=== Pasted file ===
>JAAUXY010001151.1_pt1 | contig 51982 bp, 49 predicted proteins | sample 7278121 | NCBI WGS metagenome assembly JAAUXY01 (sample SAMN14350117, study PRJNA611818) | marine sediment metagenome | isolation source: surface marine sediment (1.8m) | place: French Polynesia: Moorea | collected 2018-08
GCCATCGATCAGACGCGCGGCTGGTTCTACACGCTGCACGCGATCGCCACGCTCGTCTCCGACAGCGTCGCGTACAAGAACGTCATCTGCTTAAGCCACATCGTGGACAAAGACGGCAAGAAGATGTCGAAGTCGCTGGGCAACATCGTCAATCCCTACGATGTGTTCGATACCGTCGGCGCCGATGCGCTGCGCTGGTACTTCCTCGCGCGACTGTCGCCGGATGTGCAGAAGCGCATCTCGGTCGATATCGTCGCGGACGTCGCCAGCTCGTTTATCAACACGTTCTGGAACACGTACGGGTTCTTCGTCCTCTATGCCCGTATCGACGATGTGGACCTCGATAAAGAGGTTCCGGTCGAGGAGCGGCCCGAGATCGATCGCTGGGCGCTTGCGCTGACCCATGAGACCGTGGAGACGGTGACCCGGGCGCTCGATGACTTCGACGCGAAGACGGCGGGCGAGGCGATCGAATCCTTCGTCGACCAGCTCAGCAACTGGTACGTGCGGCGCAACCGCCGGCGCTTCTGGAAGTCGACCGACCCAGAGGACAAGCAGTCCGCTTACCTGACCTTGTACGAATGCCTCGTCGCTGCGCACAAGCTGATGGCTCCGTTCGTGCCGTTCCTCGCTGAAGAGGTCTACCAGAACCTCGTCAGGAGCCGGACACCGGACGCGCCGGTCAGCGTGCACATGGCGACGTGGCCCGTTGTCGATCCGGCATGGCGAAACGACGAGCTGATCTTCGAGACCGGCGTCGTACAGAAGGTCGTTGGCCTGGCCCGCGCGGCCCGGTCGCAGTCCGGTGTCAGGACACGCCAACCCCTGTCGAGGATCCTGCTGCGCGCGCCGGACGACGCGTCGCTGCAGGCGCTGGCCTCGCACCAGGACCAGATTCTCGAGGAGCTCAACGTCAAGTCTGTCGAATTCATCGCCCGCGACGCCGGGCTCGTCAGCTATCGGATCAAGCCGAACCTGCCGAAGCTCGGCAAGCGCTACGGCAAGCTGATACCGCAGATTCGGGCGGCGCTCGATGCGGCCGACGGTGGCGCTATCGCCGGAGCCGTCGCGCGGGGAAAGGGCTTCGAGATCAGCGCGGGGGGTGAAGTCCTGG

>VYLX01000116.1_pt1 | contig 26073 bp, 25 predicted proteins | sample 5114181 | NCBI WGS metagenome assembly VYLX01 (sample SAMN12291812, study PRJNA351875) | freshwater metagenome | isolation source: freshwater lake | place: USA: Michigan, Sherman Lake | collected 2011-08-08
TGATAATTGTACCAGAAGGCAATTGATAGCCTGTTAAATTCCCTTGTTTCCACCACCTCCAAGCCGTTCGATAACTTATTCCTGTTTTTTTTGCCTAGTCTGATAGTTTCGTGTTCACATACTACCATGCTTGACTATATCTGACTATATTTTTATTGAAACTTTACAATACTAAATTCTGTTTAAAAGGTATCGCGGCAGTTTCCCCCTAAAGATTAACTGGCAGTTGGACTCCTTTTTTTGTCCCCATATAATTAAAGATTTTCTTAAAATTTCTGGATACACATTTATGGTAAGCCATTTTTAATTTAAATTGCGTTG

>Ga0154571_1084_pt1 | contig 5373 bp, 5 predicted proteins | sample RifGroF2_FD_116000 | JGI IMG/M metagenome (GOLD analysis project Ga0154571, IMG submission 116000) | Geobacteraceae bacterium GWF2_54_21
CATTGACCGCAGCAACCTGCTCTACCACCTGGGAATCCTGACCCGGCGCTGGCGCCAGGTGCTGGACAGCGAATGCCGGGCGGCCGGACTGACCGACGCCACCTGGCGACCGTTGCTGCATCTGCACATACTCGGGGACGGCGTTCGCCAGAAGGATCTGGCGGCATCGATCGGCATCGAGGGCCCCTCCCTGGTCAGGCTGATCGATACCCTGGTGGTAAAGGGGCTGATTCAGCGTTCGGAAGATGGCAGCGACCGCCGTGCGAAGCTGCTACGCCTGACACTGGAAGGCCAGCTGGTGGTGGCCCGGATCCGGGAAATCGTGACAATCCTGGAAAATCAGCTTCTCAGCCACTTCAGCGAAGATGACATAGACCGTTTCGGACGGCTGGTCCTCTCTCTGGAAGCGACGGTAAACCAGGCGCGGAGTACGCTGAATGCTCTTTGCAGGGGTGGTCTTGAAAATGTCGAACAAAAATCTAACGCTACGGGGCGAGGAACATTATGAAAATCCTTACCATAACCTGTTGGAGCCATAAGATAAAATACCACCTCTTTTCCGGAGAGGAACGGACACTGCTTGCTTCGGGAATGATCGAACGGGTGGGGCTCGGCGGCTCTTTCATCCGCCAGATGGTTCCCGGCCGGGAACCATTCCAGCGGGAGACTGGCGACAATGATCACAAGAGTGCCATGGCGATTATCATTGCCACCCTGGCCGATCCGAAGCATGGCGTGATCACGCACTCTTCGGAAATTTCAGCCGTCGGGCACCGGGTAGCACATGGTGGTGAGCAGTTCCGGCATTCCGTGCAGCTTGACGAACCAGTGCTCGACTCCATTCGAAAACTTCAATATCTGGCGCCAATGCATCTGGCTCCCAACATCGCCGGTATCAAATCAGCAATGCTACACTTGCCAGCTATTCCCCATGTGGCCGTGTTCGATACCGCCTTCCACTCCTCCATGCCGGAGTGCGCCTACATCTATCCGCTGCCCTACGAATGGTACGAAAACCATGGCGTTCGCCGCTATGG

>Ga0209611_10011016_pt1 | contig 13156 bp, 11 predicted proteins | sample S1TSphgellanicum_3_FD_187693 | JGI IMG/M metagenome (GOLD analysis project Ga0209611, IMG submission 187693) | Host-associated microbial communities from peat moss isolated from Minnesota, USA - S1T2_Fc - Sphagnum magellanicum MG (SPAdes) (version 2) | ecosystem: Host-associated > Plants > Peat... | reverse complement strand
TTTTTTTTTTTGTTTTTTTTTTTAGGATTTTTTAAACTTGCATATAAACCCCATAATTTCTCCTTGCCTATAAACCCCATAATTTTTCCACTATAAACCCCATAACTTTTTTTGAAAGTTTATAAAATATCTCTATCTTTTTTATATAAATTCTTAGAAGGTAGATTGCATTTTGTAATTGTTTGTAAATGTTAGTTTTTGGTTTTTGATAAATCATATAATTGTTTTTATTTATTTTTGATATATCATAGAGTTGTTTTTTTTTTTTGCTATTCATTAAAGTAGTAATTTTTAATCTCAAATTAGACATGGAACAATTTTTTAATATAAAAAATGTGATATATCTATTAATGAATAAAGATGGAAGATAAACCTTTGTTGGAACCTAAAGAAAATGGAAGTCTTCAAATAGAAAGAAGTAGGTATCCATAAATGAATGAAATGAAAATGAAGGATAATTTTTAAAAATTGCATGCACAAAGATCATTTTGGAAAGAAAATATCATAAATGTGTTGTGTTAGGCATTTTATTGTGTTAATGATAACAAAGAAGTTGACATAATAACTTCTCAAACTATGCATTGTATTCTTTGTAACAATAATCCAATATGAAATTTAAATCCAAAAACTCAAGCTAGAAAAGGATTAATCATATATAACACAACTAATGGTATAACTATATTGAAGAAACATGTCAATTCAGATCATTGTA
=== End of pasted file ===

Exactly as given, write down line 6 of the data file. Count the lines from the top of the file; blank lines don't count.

CATTGACCGCAGCAACCTGCTCTACCACCTGGGAATCCTGACCCGGCGCTGGCGCCAGGTGCTGGACAGCGAATGCCGGGCGGCCGGACTGACCGACGCCACCTGGCGACCGTTGCTGCATCTGCACATACTCGGGGACGGCGTTCGCCAGAAGGATCTGGCGGCATCGATCGGCATCGAGGGCCCCTCCCTGGTCAGGCTGATCGATACCCTGGTGGTAAAGGGGCTGATTCAGCGTTCGGAAGATGGCAGCGACCGCCGTGCGAAGCTGCTACGCCTGACACTGGAAGGCCAGCTGGTGGTGGCCCGGATCCGGGAAATCGTGACAATCCTGGAAAATCAGCTTCTCAGCCACTTCAGCGAAGATGACATAGACCGTTTCGGACGGCTGGTCCTCTCTCTGGAAGCGACGGTAAACCAGGCGCGGAGTACGCTGAATGCTCTTTGCAGGGGTGGTCTTGAAAATGTCGAACAAAAATCTAACGCTACGGGGCGAGGAACATTATGAAAATCCTTACCATAACCTGTTGGAGCCATAAGATAAAATACCACCTCTTTTCCGGAGAGGAACGGACACTGCTTGCTTCGGGAATGATCGAACGGGTGGGGCTCGGCGGCTCTTTCATCCGCCAGATGGTTCCCGGCCGGGAACCATTCCAGCGGGAGACTGGCGACAATGATCACAAGAGTGCCATGGCGATTATCATTGCCACCCTGGCCGATCCGAAGCATGGCGTGATCACGCACTCTTCGGAAATTTCAGCCGTCGGGCACCGGGTAGCACATGGTGGTGAGCAGTTCCGGCATTCCGTGCAGCTTGACGAACCAGTGCTCGACTCCATTCGAAAACTTCAATATCTGGCGCCAATGCATCTGGCTCCCAACATCGCCGGTATCAAATCAGCAATGCTACACTTGCCAGCTATTCCCCATGTGGCCGTGTTCGATACCGCCTTCCACTCCTCCATGCCGGAGTGCGCCTACATCTATCCGCTGCCCTACGAATGGTACGAAAACCATGGCGTTCGCCGCTATGG